Digital Natives and a New Generation of Content Publishing

Nov 04, 2015


BEST PRACTICES SERIES

In May of 2012, I completed graduate school with a MFA in creative writing. I'm not bragging here. Having a master's in fine arts isn't exactly a moneymaker. Still, graduate school was one of the most rewarding times in my life, a feeling I was recently reminded of when an old friend asked me what the best part of graduate school was. While I'd like to have said it was the faculty or the curriculum (both were wonderful, really), in reality, for me the best part was the fact that in those three years, I became friends with a group of intensely talented writers, many of whom I still consider friends today.

The best part about being friends with a group of writers is that you always have something interesting to read. Unfortunately, the worst part of being friends with a group of writers is that you are constantly seeing talented people who take their craft very seriously get rejected. They submit a story/screenplay/novel/poem to a publisher only to receive a "thanks, but no thanks" letter back a few weeks later. It's a frustrating process that can drive you mad, and it's been this way for hundreds of years.

Will it ever change? Maybe.

In the early 2000s, many people (including Stephen King) believed self-publishing would destroy traditional publishers. Why submit and resubmit your work to an editor you've never met hoping that one day he or she would cut you a break, when all you had to do was pay a couple hundred dollars to have your novel printed they way you want? Imagine the possibilities. Anyone with a credit card could become the next John Grisham. Fortunately (or unfortunately, for some) self-publishing only gave publishers something to bite their nails over, but it didn't tip the boat the way many had anticipated.

Now, fifteen years after King's prognostication, writers in all genres have a place to showcase their work even when they don't have the cash to get their own masterpiece printed. These days, it seems like it's all about building a community and brand around your work. The ultimate goal is to get people talking, and it's amazing what you can accomplish when you make enough noise online.

For example, consider the recent movie The Martian with Matt Damon. This blockbuster, which had the second-biggest October opening ever with $55 million earned, was adapted from a 2011 science fiction novel of the same name. It's author, Andy Weir, initially faced resistance from traditional publishing agents with other works, so instead of getting himself into the same predicament when he finished writing The Martian, he decided to release the book online in serial format, posting one chapter at a time for free on his website. That's right . . . for free.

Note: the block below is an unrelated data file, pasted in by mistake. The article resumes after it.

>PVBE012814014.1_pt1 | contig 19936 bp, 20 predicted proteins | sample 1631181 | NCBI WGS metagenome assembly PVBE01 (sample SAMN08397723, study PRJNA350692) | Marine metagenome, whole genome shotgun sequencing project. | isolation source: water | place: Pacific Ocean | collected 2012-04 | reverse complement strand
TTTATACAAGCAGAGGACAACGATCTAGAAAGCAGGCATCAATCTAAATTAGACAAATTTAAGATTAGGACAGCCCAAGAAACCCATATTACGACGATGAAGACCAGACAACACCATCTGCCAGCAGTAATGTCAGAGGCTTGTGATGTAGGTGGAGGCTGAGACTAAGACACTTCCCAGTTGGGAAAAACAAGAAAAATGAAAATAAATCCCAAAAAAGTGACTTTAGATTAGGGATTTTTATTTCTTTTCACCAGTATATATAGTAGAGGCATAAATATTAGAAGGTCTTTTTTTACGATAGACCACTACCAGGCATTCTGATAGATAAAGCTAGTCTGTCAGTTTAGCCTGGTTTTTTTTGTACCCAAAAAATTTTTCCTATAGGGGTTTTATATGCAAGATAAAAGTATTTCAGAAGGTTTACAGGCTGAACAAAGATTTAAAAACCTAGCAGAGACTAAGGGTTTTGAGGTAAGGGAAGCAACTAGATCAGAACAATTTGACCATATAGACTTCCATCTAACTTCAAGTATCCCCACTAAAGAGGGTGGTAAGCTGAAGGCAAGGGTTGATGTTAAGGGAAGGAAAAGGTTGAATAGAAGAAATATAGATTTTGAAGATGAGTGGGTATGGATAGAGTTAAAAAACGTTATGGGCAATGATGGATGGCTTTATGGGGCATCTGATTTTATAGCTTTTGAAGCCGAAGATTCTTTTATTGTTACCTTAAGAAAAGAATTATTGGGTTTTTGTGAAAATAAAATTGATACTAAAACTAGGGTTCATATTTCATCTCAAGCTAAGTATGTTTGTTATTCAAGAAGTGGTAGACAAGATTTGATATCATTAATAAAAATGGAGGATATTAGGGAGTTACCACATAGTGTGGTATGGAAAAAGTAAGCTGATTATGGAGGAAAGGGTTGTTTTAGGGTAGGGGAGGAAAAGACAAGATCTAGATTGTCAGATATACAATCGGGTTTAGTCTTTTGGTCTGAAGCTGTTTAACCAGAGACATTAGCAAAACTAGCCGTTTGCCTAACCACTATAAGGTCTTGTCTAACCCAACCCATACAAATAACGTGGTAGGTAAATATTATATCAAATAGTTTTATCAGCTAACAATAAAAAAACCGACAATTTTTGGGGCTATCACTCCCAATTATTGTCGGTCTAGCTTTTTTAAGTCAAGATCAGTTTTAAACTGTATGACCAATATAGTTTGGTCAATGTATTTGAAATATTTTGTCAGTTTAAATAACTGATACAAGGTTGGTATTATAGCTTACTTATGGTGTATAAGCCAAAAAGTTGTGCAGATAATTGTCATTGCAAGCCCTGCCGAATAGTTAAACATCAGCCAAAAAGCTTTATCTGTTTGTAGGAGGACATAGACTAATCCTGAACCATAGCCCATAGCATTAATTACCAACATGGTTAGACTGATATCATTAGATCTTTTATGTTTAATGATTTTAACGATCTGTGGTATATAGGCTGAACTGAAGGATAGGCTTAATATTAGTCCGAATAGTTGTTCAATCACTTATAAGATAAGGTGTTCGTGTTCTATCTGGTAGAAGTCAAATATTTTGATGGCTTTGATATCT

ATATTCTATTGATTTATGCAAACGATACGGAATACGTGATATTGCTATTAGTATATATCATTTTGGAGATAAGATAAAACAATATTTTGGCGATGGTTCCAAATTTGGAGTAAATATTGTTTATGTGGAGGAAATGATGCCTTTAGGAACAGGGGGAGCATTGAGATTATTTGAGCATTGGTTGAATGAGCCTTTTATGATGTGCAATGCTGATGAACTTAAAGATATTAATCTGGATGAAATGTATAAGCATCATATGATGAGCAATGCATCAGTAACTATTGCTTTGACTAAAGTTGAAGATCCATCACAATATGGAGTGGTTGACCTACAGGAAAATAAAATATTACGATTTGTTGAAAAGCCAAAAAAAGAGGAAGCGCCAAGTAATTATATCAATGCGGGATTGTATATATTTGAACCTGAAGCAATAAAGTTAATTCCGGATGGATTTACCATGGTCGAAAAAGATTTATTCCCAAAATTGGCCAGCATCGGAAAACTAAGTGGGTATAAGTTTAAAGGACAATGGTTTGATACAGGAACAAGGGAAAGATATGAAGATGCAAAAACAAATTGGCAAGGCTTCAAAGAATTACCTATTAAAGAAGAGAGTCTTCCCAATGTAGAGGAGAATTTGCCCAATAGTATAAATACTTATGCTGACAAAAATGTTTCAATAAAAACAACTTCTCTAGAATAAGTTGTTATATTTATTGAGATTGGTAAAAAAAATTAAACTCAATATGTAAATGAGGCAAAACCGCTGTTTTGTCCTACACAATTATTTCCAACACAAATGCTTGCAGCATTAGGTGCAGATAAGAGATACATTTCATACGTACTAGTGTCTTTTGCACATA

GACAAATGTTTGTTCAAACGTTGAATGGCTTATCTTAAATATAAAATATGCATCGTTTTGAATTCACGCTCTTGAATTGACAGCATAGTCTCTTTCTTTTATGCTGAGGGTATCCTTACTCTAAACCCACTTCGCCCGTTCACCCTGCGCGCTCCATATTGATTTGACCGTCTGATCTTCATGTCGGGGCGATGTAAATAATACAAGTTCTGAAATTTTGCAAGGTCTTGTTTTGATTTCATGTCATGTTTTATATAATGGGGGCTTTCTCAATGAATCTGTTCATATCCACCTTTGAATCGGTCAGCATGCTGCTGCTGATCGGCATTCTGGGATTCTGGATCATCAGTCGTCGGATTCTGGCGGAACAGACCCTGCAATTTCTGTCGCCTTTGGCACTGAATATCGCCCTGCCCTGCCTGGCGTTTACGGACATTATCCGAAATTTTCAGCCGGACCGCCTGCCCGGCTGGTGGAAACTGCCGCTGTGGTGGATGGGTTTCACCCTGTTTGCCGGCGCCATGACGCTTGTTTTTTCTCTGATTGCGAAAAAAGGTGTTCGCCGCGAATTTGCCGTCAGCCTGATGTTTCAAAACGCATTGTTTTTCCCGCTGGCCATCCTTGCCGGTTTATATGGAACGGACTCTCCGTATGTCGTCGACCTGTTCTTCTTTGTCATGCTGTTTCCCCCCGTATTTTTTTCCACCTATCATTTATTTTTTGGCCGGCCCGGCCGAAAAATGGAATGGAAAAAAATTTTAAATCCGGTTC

After his fans asked him to sell the entire work as an ebook, he released a Kindle version for 99 cents, which, by the way, is the minimum amount he could sell it for. Cut to years later when Weir sells the rights to the book to Crown Publishing, the hardcover edition debuts on the New York Times best seller list in twelfth place, and Matt Damon walks the red carpet at the movie premier. All of this started online.

Recently, it's become apparent that there's a new wave of writers that recognize the impact a thriving online presence can have on the success of your book. For example, a fellow Emerson graduate is currently building a community of readers as she travels through Europe researching a future novel. Her blog had 43 visitors in September, before she started her social media campaign. In October, she had 251 visitors from all around the world, including Japan, Sweden, Israel, Ireland, Belgium, Italy, France, and Australia. This is all from friends sharing her work with other friends. She hopes to build a solid following, and relay that momentum into a possible book deal down the line. Given how quickly quality content spreads via social media these days, this is absolutely possible.

Should this publishing model strike fear into the hearts of media companies everywhere? Yes and no. While many writers and content creators have proven they can build an online presence and relay that into career success, it's a hard row to hoe. Large companies still have the upper hand based purely on resources. But writers who are going it alone are usually the most creative, and they are finding success by putting their fans' wants and needs first.

Unfortunately, as someone who works in publishing, I often find myself wondering how we can compete with success stories like Andy Weir and The Martian. At this point, considering we're all in this content revolution together, isn't it time we shift the conversation and ask what we can learn from those stories instead?